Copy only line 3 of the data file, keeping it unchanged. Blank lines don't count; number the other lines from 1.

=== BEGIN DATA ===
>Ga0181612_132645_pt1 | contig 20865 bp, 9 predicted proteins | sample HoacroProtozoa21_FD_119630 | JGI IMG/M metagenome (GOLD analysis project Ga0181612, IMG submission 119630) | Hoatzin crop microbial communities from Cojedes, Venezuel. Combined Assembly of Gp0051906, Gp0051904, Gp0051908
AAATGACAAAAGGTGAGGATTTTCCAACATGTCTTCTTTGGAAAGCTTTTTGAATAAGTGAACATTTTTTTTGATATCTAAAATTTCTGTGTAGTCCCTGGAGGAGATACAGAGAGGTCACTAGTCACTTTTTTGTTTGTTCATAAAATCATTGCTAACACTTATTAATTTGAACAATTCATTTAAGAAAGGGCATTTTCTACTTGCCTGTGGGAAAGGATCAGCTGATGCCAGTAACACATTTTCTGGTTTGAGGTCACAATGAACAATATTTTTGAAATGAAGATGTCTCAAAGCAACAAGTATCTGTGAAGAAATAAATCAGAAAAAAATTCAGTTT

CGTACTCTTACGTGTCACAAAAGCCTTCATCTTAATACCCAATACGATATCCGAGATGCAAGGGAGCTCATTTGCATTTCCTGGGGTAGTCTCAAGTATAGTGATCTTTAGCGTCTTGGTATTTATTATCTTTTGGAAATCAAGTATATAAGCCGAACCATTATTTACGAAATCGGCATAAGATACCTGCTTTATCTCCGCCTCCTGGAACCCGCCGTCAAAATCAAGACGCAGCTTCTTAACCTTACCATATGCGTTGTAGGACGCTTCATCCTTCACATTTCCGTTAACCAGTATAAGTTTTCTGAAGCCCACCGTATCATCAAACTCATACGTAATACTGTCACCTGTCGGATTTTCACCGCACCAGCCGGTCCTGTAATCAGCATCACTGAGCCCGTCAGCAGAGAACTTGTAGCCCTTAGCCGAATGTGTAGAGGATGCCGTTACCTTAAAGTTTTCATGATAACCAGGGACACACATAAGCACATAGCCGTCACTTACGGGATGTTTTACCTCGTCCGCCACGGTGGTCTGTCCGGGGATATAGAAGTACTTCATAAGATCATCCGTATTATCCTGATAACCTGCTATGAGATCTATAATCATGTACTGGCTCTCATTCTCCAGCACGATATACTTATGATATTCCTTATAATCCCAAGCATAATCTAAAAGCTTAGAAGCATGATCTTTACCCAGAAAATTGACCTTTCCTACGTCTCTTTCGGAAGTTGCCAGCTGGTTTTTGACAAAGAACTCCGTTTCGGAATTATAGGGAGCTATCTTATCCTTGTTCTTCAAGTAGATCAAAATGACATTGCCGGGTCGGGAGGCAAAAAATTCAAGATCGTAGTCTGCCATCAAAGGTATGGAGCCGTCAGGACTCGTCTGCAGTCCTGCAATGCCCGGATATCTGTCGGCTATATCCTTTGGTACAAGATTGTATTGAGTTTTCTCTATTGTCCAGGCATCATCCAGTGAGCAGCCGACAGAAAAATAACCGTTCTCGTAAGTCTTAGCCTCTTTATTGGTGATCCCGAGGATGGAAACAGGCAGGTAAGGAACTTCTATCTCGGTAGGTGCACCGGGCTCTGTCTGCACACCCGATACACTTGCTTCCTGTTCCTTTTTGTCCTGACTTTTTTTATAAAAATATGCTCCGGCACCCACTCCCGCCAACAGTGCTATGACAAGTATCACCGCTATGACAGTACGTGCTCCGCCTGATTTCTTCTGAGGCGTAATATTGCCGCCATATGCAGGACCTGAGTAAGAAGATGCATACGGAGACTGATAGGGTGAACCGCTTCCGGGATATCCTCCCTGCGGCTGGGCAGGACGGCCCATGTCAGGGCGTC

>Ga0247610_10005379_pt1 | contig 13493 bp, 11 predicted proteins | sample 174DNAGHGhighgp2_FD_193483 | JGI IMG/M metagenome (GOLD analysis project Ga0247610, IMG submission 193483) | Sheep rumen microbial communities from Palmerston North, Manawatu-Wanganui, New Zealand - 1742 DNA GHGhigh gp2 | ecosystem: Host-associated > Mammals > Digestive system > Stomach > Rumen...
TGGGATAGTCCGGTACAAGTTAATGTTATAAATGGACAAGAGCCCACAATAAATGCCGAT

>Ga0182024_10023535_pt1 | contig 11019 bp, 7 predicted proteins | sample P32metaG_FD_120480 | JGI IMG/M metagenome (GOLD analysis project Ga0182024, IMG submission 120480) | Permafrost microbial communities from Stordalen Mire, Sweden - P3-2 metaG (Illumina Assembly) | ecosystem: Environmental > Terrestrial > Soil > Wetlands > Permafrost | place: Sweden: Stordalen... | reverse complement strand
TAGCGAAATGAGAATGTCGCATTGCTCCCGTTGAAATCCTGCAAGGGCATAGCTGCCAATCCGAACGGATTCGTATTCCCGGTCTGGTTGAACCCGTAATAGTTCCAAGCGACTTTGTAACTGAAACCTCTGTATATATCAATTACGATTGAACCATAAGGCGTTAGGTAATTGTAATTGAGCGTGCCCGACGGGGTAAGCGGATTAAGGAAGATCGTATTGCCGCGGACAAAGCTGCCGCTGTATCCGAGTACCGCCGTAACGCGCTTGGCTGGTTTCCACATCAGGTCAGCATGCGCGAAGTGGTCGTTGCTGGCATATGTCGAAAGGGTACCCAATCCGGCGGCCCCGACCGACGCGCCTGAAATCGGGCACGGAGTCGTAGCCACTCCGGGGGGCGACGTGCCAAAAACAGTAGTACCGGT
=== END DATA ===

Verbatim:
CGTACTCTTACGTGTCACAAAAGCCTTCATCTTAATACCCAATACGATATCCGAGATGCAAGGGAGCTCATTTGCATTTCCTGGGGTAGTCTCAAGTATAGTGATCTTTAGCGTCTTGGTATTTATTATCTTTTGGAAATCAAGTATATAAGCCGAACCATTATTTACGAAATCGGCATAAGATACCTGCTTTATCTCCGCCTCCTGGAACCCGCCGTCAAAATCAAGACGCAGCTTCTTAACCTTACCATATGCGTTGTAGGACGCTTCATCCTTCACATTTCCGTTAACCAGTATAAGTTTTCTGAAGCCCACCGTATCATCAAACTCATACGTAATACTGTCACCTGTCGGATTTTCACCGCACCAGCCGGTCCTGTAATCAGCATCACTGAGCCCGTCAGCAGAGAACTTGTAGCCCTTAGCCGAATGTGTAGAGGATGCCGTTACCTTAAAGTTTTCATGATAACCAGGGACACACATAAGCACATAGCCGTCACTTACGGGATGTTTTACCTCGTCCGCCACGGTGGTCTGTCCGGGGATATAGAAGTACTTCATAAGATCATCCGTATTATCCTGATAACCTGCTATGAGATCTATAATCATGTACTGGCTCTCATTCTCCAGCACGATATACTTATGATATTCCTTATAATCCCAAGCATAATCTAAAAGCTTAGAAGCATGATCTTTACCCAGAAAATTGACCTTTCCTACGTCTCTTTCGGAAGTTGCCAGCTGGTTTTTGACAAAGAACTCCGTTTCGGAATTATAGGGAGCTATCTTATCCTTGTTCTTCAAGTAGATCAAAATGACATTGCCGGGTCGGGAGGCAAAAAATTCAAGATCGTAGTCTGCCATCAAAGGTATGGAGCCGTCAGGACTCGTCTGCAGTCCTGCAATGCCCGGATATCTGTCGGCTATATCCTTTGGTACAAGATTGTATTGAGTTTTCTCTATTGTCCAGGCATCATCCAGTGAGCAGCCGACAGAAAAATAACCGTTCTCGTAAGTCTTAGCCTCTTTATTGGTGATCCCGAGGATGGAAACAGGCAGGTAAGGAACTTCTATCTCGGTAGGTGCACCGGGCTCTGTCTGCACACCCGATACACTTGCTTCCTGTTCCTTTTTGTCCTGACTTTTTTTATAAAAATATGCTCCGGCACCCACTCCCGCCAACAGTGCTATGACAAGTATCACCGCTATGACAGTACGTGCTCCGCCTGATTTCTTCTGAGGCGTAATATTGCCGCCATATGCAGGACCTGAGTAAGAAGATGCATACGGAGACTGATAGGGTGAACCGCTTCCGGGATATCCTCCCTGCGGCTGGGCAGGACGGCCCATGTCAGGGCGTC